Simon also did some Phantom covers for Harvey. Here he did not have to copy another’s style. To me they seem like standard Simon art for after the S&K breakup and do not at all suggest work by Jack Kirby. But apparently there must be something in them to suggest Jack, because dealers often credit Kirby for these covers.
Sick #69 (August 1969) by Joe Simon
However it is the covers to Sick Magazine that comprises most of the art work Joe did after Simon and Kirby. Joe was editor for this Mad imitation for a number of years (1960 to 1968) during which he did many of the covers but even afterwards he continued to supply cover art. In this work Joe let loose his visual humor and he obviously put much effort into these covers.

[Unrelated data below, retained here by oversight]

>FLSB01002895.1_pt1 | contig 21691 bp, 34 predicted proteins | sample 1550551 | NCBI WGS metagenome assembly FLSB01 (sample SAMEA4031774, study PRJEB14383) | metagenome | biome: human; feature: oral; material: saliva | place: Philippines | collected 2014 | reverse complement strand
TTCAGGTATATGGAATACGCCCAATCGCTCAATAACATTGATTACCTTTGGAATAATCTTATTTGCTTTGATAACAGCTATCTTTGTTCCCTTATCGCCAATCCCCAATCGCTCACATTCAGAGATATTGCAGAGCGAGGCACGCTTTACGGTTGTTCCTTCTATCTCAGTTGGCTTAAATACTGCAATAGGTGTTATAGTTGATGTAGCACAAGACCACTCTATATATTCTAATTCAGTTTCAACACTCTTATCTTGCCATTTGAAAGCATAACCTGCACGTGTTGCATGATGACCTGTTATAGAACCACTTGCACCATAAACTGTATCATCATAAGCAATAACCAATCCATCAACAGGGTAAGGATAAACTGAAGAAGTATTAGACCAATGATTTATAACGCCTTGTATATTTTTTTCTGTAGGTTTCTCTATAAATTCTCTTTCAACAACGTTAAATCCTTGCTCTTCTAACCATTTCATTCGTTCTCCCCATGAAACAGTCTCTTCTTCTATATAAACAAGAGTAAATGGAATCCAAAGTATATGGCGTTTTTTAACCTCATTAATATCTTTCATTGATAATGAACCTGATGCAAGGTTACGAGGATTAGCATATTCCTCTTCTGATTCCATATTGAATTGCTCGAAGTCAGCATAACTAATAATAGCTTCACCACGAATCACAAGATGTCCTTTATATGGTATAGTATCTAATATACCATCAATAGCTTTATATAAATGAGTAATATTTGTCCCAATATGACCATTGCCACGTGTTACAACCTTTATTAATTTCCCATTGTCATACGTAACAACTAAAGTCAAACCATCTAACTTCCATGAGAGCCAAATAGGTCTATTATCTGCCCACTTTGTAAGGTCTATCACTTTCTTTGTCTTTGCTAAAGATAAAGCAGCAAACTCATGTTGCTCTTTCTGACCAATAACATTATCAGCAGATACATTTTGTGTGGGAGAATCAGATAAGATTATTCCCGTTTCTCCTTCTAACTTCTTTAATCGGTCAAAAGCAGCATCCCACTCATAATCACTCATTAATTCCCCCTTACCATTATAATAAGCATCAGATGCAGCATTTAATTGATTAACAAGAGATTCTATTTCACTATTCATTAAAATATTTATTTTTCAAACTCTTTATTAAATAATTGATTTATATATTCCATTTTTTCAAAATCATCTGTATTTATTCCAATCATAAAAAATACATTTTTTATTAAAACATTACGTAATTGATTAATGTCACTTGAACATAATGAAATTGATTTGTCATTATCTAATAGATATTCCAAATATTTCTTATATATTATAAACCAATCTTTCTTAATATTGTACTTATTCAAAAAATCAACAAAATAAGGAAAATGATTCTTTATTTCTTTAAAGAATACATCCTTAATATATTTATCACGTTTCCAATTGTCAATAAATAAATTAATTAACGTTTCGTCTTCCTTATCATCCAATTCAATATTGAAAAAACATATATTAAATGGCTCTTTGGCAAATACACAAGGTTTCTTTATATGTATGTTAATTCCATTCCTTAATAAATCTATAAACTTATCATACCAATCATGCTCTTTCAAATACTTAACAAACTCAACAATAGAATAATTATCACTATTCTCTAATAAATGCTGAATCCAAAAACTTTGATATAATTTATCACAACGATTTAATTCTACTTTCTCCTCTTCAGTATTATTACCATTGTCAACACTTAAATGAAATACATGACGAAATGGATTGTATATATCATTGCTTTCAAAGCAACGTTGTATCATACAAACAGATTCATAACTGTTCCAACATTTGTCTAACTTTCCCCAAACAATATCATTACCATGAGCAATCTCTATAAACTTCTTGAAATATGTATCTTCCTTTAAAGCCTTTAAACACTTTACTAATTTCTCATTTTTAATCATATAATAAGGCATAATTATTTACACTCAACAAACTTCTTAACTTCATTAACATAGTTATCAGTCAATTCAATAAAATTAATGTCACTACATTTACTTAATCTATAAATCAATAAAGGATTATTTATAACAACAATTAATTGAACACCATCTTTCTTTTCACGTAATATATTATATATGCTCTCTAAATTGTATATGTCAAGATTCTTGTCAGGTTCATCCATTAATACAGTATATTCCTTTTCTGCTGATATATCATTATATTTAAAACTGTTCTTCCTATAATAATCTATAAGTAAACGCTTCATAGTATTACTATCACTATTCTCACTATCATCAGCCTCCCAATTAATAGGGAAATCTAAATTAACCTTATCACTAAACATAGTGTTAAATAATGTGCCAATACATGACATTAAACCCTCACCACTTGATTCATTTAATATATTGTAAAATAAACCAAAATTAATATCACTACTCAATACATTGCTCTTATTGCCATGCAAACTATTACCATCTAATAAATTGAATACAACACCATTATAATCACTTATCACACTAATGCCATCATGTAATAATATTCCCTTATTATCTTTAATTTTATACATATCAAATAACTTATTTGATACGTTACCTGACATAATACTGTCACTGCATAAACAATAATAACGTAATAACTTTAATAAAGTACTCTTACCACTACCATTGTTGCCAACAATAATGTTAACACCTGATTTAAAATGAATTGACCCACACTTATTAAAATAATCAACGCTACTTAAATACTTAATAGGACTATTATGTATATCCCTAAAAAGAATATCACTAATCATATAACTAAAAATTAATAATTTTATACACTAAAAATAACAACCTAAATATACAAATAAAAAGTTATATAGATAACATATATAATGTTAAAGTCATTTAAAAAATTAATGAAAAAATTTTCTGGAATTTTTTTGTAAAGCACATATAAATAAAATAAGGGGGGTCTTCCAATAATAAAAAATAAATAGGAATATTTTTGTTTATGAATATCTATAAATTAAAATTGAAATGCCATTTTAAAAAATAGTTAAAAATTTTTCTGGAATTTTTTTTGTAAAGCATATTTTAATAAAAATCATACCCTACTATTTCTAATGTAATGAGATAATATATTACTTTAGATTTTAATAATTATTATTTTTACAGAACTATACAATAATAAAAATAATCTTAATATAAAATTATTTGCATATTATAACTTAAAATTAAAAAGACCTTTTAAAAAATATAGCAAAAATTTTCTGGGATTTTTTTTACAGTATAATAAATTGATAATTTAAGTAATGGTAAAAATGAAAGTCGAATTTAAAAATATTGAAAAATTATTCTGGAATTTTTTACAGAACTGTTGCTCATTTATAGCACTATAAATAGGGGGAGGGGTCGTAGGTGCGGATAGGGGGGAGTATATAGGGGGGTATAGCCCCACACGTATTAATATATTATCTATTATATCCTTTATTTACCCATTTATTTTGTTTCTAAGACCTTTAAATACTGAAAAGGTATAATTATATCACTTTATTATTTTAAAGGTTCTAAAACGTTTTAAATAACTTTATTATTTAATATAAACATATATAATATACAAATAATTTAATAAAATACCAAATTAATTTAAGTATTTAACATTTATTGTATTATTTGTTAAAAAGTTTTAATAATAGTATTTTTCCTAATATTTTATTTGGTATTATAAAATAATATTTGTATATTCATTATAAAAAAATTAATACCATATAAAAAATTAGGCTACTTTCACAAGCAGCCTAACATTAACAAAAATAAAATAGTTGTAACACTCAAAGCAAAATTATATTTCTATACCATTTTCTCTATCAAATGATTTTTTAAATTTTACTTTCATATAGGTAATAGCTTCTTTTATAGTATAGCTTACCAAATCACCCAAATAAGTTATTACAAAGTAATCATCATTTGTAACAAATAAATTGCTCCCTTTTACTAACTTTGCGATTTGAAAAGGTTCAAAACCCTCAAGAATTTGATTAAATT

Well that wraps up my serial post on the Art of Joe Simon. I have added a checklist but like all my checklists it is a work in progress. Joe was a talented artist, better them most people give him credit for. Unfortunately that talent, particularly his talent for adopting different styles, has led many experts and scholars to attribute some of his works to other artists. Over and over again I get the uncomfortable feeling that critics have used quality of the work as a means of distinguishing between artists; if a page is good Kirby must have done it, otherwise it was done by Simon. I feel this is a flawed technique and the proper way to determine artistic credit is to examine a piece of work for the traits of the individual artists. It is also to keep in mind that when one artists tries to mimic another that some traits are easy to copy and should not be relied upon. Other features are more unique to one artists and are harder for another artist to duplicate; these are the ones useful for attributions. I did not do this serial post with the idea of convincing everyone of the correctness of the work I credit to Simon. But it would be great if I could help move the problem of attributions toward a discussion of the evidence from the art itself and away from the simple credit declarations that the experts are so fond of.